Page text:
Yesterday (April 17), Canopy announced its departure from the Canadian Boreal Forest Agreement (CBFA).
Canopy’s departure from the Canadian Boreal Forest Agreement (CBFA) is another sign that the Agreement is clearly not working. Greenpeace announced its exit back in December 2012.
Canopy is a highly respected organization that has transformed the publishing industry in North America with effective and collaborative partnerships with hundreds of corporations. Their departure from the CBFA is a consequence of the Agreement’s inability to deliver greater protection for the Boreal Forest and a failure of its structure. The CBFA is simply no longer a credible tool for conservation.
The best judge of the Agreement’s success is whether it has achieved the positive change in the forest it promised the world.
Unfortunately, the Agreement has failed to produce consensus on a single hectare of legislated protection in the Boreal Forest.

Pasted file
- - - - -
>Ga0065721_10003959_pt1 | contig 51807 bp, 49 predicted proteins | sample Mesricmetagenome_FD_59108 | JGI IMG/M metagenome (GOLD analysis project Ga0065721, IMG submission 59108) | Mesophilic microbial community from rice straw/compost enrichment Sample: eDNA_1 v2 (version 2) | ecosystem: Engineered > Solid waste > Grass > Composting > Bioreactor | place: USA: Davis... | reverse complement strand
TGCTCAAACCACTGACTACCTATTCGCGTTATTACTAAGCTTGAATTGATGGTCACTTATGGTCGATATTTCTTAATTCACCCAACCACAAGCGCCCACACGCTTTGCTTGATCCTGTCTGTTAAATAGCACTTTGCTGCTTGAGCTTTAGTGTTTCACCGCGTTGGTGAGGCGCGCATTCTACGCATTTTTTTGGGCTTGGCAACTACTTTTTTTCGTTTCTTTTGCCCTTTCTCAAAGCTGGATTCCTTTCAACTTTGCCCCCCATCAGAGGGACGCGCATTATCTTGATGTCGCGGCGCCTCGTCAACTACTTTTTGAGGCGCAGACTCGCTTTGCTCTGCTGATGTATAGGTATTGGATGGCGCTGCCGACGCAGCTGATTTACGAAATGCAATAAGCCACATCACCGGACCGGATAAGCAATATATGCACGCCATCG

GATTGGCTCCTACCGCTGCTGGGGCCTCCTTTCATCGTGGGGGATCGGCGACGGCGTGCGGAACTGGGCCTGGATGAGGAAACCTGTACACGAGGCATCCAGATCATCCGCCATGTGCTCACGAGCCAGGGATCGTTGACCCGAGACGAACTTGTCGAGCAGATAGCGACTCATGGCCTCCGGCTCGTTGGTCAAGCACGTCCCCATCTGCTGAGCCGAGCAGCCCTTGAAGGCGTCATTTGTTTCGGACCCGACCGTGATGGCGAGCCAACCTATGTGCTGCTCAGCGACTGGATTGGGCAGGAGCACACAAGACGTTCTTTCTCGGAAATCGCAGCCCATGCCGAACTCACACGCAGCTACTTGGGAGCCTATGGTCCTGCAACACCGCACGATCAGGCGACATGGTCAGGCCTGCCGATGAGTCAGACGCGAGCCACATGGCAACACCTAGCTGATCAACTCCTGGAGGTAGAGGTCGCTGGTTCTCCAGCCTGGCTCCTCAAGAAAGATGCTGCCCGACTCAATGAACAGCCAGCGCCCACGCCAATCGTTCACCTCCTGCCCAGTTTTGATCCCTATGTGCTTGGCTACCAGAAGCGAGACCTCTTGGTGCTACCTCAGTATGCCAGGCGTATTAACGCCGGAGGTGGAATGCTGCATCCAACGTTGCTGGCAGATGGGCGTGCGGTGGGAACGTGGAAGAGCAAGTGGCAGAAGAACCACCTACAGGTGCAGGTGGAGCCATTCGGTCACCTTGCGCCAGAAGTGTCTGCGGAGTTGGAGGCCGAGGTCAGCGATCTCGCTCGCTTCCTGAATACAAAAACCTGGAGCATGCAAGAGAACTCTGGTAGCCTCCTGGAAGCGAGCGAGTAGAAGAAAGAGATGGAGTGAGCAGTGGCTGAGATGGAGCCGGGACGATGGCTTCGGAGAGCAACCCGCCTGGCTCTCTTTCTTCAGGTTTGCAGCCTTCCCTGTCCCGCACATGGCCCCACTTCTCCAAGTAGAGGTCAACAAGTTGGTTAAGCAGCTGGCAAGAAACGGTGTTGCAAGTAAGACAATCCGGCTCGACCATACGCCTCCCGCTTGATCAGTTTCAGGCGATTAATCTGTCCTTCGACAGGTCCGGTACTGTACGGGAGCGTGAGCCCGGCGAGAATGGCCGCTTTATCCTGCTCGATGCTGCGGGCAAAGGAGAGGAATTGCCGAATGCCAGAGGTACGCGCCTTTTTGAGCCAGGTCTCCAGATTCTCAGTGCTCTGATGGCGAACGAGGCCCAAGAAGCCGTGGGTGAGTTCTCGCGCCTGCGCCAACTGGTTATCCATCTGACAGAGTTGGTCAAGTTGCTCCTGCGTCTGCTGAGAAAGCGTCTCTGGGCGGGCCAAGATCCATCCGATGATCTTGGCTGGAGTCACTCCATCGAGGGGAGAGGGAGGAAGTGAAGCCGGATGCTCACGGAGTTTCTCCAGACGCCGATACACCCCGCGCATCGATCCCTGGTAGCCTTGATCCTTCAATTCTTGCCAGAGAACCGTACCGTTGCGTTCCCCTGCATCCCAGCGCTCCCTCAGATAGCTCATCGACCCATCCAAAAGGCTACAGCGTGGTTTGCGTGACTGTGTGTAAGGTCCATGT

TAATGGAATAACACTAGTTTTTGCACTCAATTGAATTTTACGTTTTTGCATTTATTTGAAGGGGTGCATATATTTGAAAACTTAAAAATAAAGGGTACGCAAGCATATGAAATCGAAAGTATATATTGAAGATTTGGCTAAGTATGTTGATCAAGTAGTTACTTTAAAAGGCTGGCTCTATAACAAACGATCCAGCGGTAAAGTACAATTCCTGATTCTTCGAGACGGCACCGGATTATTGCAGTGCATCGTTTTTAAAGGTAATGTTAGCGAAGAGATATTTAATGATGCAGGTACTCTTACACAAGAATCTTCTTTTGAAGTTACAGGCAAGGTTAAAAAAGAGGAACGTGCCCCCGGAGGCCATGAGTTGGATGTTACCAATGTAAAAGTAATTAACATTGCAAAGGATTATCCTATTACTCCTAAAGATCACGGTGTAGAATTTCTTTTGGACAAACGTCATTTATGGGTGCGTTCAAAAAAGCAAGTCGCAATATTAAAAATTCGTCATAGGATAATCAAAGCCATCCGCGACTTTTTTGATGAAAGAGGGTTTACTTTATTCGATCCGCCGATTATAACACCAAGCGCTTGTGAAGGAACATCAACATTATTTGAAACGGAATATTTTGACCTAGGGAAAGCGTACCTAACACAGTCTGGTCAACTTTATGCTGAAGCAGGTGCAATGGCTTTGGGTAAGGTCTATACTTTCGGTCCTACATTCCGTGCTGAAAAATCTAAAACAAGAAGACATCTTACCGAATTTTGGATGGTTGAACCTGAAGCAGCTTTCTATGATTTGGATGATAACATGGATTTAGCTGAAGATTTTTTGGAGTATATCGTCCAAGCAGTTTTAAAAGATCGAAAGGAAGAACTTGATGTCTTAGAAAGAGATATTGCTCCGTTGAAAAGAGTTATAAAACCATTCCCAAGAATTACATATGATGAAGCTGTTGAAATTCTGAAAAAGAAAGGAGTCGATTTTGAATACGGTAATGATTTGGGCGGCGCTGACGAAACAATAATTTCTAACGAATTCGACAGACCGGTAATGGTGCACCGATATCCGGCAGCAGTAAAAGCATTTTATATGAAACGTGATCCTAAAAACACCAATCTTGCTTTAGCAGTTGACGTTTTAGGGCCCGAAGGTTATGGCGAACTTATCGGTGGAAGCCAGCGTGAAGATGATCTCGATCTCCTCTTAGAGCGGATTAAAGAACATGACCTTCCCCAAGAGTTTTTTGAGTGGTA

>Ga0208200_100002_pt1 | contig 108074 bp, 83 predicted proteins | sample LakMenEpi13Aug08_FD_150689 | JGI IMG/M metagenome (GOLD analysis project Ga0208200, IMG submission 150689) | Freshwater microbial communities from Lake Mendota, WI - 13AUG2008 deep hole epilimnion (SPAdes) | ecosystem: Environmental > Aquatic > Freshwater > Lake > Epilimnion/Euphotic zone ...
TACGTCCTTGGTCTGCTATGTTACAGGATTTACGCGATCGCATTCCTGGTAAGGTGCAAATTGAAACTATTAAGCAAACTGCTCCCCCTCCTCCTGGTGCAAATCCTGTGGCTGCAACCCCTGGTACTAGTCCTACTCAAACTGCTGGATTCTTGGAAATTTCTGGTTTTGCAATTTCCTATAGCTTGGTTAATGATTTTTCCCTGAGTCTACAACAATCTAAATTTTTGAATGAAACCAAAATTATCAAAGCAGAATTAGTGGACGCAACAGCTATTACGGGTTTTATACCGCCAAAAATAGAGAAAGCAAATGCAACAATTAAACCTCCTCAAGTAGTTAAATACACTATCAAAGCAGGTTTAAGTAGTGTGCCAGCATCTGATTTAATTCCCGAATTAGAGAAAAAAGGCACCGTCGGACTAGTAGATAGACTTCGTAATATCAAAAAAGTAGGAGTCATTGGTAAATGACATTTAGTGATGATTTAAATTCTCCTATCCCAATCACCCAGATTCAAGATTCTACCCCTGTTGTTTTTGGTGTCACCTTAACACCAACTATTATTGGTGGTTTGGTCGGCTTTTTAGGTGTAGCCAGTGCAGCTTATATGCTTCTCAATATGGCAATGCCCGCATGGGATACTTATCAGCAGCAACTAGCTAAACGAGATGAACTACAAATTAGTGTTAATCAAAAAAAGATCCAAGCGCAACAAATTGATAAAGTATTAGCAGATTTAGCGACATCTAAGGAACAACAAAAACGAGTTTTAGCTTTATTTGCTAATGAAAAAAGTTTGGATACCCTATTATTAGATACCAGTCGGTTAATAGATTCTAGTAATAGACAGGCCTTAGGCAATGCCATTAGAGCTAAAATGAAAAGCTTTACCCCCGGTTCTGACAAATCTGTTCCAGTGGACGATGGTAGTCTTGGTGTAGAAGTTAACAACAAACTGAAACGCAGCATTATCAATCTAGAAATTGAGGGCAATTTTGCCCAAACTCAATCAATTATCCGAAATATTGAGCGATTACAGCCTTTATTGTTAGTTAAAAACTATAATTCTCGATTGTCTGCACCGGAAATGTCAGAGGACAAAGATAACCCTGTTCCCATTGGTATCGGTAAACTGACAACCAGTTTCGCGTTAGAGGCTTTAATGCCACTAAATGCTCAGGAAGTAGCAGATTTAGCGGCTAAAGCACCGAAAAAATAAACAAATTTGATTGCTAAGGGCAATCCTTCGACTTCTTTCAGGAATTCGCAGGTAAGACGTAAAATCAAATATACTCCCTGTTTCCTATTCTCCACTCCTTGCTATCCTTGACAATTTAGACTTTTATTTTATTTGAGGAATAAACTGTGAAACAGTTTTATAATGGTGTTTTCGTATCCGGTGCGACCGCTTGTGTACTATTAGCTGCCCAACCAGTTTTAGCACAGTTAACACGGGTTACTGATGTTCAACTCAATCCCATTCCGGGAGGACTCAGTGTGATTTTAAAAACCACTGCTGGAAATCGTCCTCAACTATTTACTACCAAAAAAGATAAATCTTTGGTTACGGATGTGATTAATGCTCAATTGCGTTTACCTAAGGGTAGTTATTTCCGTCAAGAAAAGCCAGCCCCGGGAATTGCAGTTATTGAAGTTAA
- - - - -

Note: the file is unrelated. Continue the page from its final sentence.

Large protected areas buffered by conservations zones totaling 50 to 70 per cent of the land base are required to maintain low risk to biodiversity and ecological functions. This means tens of millions of new hectares of protected areas must be created across Canada.
Canopy’s announcement reinforces that new solutions for the Boreal Forest, other than the CBFA, are required. Currently, critical caribou habitat and Canada’s Endangered Forests remain at risk due to destructive logging and road building. One of the most urgent and promising places needing action is the Broadback Valley Endangered Forest, where several Cree First Nations are fighting to protect their traditional territory. Take action to save the Broadback.